Collision of Two Neutron Stars Gave Birth to A Baby Black Hole

Who knew two dead stars can create such a mess? After spending millions of dollars, making thousands of observations, and publishing hundreds of papers, scientists now think that the union of neutron stars can give birth to black holes–if this is true–it will be the lightest black hole known. August 17, 2017 was not all just another day under the sun for scientists as they witnessed a phenomenal event: the collusion of two celestial objects, two dead stars. Since the discovery of neutron stars, researchers were speculating the after effects of their collision and dying to observe the smash of two massive dead stars. However, now scientists can firmly deduce the aftermath of such rare event.

There is nothing as fascinating as the collision of two dead stars and scientists love to make conjectures about it. The neutron stars, the collapsed core of a massive stars, which before collapsing give up the ability to generate heat and cool over time. After their formation, the only way for them to evolve is by acceleration or collision. These remanences of supernovae stuff huge amount of mass into incredibly small space. An average dead star is as big as a small city but weighs 50,000 times more than the Earth. As the name suggests, the neutron star is composed of–unlike any normal matter–only neutrons, as protons and electrons fuse together. If the size of a neutron star is more than 3 solar masses, it becomes a massive, stars eating black hole.

The collision of two neutron stars is an absolute rare event, which was recently observed by the Laser Interferometer Gravitational Wave Observatory (LIGO) and the Virgo interferometer. For brief two minutes, the two stars spiraled around each other with an inconceivable speed, and expelled gravitation waves in process. With each orbit, the pair came closer and closer, resulting in a collision that produced a giant shockwave. The aftermath of the event has been a bit of a puzzle ever since. However, according to a recently published study, titled “GW170817 Most Likely Made a Black Hole” the interstellar shock most likely produced a small black hole. The researchers at the University of Texas at Austin and the University of California, Berkeley used NASA’s Chandra X-ray Observatory to figure out what exactly happened before and after the collision of binary pair of dead stars. LIGO data suggested that a new mass about 2.7 times of our sun was created after the collision. Scientists are still deciding whether the newly found celestial object, GW170817, is a black hole or a massive neutron star. If it’s a neutron star, it will be the biggest dead star known of its kind as the largest neutron stars are about 2.3 to 2.4 times our sun. However, if it is a black hole, it will become the least massive black hole in the history.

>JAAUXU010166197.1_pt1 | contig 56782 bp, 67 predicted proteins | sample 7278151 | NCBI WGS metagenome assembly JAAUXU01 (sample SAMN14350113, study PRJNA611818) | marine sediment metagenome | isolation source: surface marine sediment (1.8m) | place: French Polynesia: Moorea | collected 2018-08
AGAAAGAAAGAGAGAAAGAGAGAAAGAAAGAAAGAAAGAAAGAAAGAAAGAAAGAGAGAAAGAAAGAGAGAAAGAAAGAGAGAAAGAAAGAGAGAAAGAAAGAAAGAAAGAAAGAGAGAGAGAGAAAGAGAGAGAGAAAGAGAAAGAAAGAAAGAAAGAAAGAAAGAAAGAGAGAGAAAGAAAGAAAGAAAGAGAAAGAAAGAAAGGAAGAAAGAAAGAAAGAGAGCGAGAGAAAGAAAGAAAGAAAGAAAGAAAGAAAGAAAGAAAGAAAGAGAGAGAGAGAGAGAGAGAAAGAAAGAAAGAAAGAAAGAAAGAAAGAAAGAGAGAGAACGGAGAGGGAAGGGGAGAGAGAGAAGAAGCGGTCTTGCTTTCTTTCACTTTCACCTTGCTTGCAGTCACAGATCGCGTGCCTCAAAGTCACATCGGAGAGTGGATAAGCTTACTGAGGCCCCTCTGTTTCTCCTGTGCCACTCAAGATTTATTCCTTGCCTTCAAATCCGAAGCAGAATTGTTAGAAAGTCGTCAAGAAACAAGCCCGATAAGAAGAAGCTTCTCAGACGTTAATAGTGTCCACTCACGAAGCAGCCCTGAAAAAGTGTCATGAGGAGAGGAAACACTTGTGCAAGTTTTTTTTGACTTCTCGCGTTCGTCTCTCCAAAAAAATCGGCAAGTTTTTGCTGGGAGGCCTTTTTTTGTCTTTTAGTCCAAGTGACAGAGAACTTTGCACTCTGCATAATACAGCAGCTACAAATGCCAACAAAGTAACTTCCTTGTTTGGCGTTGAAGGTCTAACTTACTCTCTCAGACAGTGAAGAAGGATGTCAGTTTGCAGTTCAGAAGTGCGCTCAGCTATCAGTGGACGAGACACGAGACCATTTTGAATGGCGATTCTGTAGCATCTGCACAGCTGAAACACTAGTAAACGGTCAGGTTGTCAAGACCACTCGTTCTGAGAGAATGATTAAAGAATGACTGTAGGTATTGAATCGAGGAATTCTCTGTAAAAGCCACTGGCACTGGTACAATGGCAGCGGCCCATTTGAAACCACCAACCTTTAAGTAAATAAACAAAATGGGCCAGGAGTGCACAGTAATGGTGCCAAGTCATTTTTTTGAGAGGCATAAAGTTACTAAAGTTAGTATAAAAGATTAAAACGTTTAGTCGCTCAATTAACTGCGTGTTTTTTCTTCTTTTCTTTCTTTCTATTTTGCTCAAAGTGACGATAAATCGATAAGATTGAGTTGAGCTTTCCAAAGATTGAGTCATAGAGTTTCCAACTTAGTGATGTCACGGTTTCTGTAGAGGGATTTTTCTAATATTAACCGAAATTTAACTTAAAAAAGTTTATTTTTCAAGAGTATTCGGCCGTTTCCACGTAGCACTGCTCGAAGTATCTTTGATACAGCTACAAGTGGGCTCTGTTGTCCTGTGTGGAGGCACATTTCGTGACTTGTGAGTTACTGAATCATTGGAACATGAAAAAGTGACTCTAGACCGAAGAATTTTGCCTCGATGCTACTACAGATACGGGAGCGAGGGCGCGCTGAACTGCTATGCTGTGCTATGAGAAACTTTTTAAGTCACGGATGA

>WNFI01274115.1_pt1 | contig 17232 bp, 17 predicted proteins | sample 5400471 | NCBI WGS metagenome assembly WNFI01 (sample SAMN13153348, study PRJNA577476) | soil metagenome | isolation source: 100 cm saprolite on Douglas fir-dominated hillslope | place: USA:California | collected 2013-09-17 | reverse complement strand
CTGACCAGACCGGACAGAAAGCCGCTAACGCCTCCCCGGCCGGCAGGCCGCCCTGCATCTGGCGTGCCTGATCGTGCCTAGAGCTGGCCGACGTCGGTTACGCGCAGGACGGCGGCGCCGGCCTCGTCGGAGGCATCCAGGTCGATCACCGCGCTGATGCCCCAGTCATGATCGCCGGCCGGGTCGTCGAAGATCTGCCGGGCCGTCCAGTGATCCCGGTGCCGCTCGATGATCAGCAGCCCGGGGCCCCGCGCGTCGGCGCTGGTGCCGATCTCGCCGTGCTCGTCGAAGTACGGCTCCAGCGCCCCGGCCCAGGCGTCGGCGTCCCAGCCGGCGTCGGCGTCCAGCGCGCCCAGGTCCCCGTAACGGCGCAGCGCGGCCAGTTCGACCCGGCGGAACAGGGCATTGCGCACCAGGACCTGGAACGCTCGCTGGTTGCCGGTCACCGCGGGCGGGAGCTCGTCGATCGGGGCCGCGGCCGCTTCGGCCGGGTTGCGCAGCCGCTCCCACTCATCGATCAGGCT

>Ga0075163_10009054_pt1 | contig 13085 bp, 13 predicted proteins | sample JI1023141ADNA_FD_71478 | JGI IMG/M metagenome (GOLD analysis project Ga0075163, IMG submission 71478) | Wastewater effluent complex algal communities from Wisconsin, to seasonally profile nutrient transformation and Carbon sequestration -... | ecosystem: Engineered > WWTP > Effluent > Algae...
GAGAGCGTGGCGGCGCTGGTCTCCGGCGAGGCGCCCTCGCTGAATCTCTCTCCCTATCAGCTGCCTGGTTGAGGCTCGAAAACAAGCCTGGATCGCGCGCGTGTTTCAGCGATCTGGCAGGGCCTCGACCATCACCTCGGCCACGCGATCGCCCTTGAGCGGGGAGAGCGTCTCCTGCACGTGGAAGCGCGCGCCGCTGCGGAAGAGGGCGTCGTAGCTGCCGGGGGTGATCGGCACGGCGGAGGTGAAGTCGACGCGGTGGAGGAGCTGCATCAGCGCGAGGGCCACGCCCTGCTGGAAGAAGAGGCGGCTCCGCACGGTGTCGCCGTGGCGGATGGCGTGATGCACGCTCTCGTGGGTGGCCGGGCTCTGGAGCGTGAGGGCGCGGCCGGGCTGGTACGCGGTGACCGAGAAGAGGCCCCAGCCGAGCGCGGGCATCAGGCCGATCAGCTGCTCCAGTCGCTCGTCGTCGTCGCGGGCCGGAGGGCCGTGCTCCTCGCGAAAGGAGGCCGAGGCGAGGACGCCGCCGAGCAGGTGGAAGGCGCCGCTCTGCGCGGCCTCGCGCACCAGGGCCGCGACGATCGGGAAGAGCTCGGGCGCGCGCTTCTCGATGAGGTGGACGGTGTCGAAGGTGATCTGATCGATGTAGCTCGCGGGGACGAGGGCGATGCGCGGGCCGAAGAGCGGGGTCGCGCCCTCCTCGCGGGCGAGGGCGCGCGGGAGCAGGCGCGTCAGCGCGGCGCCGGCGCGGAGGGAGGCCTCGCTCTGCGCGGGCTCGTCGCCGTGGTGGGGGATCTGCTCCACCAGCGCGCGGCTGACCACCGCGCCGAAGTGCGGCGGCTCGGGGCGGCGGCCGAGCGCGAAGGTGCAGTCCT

Pawan Kumar, the co-author of the study and an astronomer at University of Texas explained, “The study may have answered the most prime question of this event: What did it make? Astronomers have been speculating the birth of a black hole from the end of a neutron star. However, until now, we lacked evidence.” If black hole is what that celestial object is, there are several ways to confirm. Astronomers can study the X-ray patterns, and if they find brighter X-rays and radio wavelengths, it must a black hole, or else it is a giant neutron star. However, it may take time for scientists to find out the truth as they love to fight over every single nature’s marvel. No, really. Think about Pluto. They thought it was a planet, after that they confirmed it is a dwarf planet, and now they said it is a hulk comet. Moreover, scientists are confused about the famous Earth cousin, Kepler-452b as whether it is an exo-planet or just a statistical error. Therefore, if you want to know the truth about whether the newly created celestial object is a black hole or a giant neutron star, you may have to wait for few years.